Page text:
Taken from the JCUA New Year Email: WE LOVE THESE RECOMMENDATIONS.
As we work toward positive change within ourselves and our communities in 5783, we know that great books — about organizing, Judaism, and Chicago — can fuel our growth. What book would you recommend for members of the JCUA community?Please let us know!
Recommendations from JCUA members and staff:
There’s a great young adult graphic trilogy called Hereville: How Mirka Got Her Sword by Barry Deutsch. It’s one of the first (and only) examples of really good, thorough representation of Orthodox Jews in young adult literature and graphic novels/comics. It allowed me to explore my own creativity in ways I never had before. Leela Wittenberg Trubowitz
I’ve Got the Light of Freedom: The Organizing Tradition and the Mississippi Freedom Struggle by Charles Payne is my all-time favorite book about organizing. Payne conducted extensive interviews with organizers and leaders in the Black freedom movement in Greenwood, Mississippi to provide a deep, local history of the movement that shows how everyday people, especially Black women, doing what Ella Baker called “spadework,” drove the movement forward. The book is an essential antidote to the “Montgomery to Memphis” charismatic male leadership narrative. It also thoughtfully explores some of the tensions within the movement — between local and national organizations; between organizers committed to nonviolence and leaders committed to self-defense; and between older and younger generations. Joe Grant
Prisons By Any Other Name by Maya Schenwar and Victoria Law. Maya Schenwar is a Chicagoan and this book is filled with examples of how “alternatives to incarceration” cause a significant amount of harm, and references Chicago organizing campaigns against carceral systems. Important and necessary reading for anyone doing any organizing around issues pertaining to policing and incarceration. Elena Gormley, MSW
It’s not quite a book, but I’d recommend reading the script of Lorraine Hansberry‘s classic play, “A Raisin in the Sun.” Hansberry paints a powerful portrait of postwar working class Black life in Chicago as the toxic forces of urban renewal take hold. As we work to Bring Chicago Home today, it’s important to remember the racist policy decisions that deprived generations of Black people in our city from access to wealth and housing. Jonah Karsh
Killing the Black Bodyby Dorothy Roberts is a seminal text on reproductive justice that is critical reading as many of Illinois’ neighboring states ban abortion. Allison Tanner
There are so many to recommend but these books I’m thinking about are some really good reads that relate to organizing, politics, and identity. I really appreciated reading Fire on the Prairie: Chicago’s Harold Washington and the Politics of Race several years ago. More recently, Emergent Strategy by adrienne marie brown; Being Heumann: An Unrepentant Memoir of a Disability Rights Activist by Judith Heumann, and Exile and Pride: Disability, Queerness, and Liberation by Eli Clare. Marla Bramble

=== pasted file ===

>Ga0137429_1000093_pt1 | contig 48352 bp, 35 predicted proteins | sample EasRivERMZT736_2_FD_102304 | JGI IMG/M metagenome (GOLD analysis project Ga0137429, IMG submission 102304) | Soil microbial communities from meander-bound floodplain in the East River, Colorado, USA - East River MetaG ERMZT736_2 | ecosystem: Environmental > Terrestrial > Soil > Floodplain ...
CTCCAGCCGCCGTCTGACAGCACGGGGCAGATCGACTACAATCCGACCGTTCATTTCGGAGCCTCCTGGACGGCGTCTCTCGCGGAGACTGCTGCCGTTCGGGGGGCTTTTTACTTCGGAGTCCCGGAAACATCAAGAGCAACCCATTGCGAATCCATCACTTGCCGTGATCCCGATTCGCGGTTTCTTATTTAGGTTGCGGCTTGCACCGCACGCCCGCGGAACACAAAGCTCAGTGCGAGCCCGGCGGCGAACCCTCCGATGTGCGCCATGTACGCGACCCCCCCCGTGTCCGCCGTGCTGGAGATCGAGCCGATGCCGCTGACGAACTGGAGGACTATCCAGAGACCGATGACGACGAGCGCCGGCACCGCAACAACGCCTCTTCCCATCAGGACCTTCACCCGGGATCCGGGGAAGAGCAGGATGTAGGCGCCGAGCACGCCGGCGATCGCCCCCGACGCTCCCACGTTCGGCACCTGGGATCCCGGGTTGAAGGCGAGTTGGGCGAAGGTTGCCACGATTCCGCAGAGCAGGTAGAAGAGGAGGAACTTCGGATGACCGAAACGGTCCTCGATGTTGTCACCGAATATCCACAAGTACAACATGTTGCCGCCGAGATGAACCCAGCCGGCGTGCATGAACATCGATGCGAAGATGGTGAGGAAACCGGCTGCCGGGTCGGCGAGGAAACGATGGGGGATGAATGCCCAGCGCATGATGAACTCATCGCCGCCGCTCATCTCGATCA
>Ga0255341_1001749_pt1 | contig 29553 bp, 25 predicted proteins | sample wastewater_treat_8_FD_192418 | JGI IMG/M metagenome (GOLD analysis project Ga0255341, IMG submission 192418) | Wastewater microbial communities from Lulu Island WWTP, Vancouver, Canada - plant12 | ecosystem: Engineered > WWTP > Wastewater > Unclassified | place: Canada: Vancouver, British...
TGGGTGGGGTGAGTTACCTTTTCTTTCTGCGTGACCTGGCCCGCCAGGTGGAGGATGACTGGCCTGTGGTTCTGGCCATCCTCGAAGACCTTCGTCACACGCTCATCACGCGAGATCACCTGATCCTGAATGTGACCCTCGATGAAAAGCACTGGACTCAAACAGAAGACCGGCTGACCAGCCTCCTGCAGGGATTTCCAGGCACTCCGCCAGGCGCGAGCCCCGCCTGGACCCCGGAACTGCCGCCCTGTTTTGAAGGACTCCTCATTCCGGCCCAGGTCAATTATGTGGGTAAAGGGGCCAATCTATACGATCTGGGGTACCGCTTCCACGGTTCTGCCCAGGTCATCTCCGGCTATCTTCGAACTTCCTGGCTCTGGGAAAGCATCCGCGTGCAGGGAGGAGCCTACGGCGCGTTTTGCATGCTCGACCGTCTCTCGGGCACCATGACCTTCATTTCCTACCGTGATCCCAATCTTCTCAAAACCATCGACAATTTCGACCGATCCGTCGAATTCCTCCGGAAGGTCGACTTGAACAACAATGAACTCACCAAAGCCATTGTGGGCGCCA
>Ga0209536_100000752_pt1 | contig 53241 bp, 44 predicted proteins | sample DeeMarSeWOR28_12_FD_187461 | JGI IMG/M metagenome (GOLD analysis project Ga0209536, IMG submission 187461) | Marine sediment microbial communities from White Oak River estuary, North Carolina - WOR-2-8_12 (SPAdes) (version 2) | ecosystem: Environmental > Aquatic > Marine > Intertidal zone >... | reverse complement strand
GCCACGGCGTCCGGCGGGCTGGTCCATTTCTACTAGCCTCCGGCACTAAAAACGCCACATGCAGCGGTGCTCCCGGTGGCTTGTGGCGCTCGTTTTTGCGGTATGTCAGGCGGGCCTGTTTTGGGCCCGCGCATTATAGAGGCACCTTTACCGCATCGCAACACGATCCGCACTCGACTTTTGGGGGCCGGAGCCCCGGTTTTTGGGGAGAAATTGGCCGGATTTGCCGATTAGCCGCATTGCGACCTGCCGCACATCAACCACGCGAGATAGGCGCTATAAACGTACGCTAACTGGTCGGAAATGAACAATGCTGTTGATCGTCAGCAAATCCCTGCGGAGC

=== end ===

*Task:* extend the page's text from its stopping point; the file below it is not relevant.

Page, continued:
We Do this Til We Free Us by Mariame Kaba. This book was foundational for me! It helped challenge by understanding of what organizing and activism actually means. Highly recommend for anyone developing their political consciousness. asia smith
This book is all about abolitionist organizing and transformative justice. Sometimes these big ideas can sometimes feel abstract or theoretical, but they are written about clearly and feel so accessible in this book. I have learned so much from Mariame Kaba about how to think about short term concrete organizing wins leading to bold, hopeful visions for a more just world. And, I think transformative justice is a beautiful and important theme for the high holiday season. Thinking about this brings up questions for me like: What can I do in my everyday life to move towards the world I one day want to see? How can we use moments of repairing harm to practice creating systems that can be used on a bigger scale? Mara Wolkoff
We are the Weather by Jonathan Safran Foer, an amazing book about the relationship between climate change and consumption of animal products. Aitan Licht
The Body Is Not An Apologyby Sonya Renee Taylor. This book is a powerful exploration of radical self love. Taylor highlights the interconnectedness between love for ourselves and love for others and presents social justice work as “radical self love in action.” I loved the way this book not only changed the way I treat my own body but also how I treat all the bodies around me. Rose Shapiro
Hope in the Dark by Rebecca Solnit. This is a short, sweet book. I read the whole thing on Yom Kippur a few years ago. Revisiting lessons from the global justice and anti-war movements, it’s a call to believe that what we do matters. I’d recommend it to anyone who wants to feel more hopeful. Becca Lubow
The Jewish calendar allows us to mark time in ways that are powerful and joyful. We look forward to stepping back, spending time with our friends and families, and reconnecting with our deeper goals and purpose. We will return with renewed energy and commitment to co-create a Chicago and Illinois where everyone can flourish. JCUA’s power comes from our people. We are so grateful for the time and intention you continue to dedicate to our collective endeavor. As we find ourselves at a critical political juncture, we need all of us in the work. We are excited and prepared for the fights, campaigns, and challenges ahead, moving us closer — as we recite throughout the Days of Awe — to “a world where justice and righteousness prevail.” May the call of the shofar in 5783 awaken and inspire us. We are honored to be in community with you. L’Shana Tova U’metuka, with best wishes for a happy and sweet new year,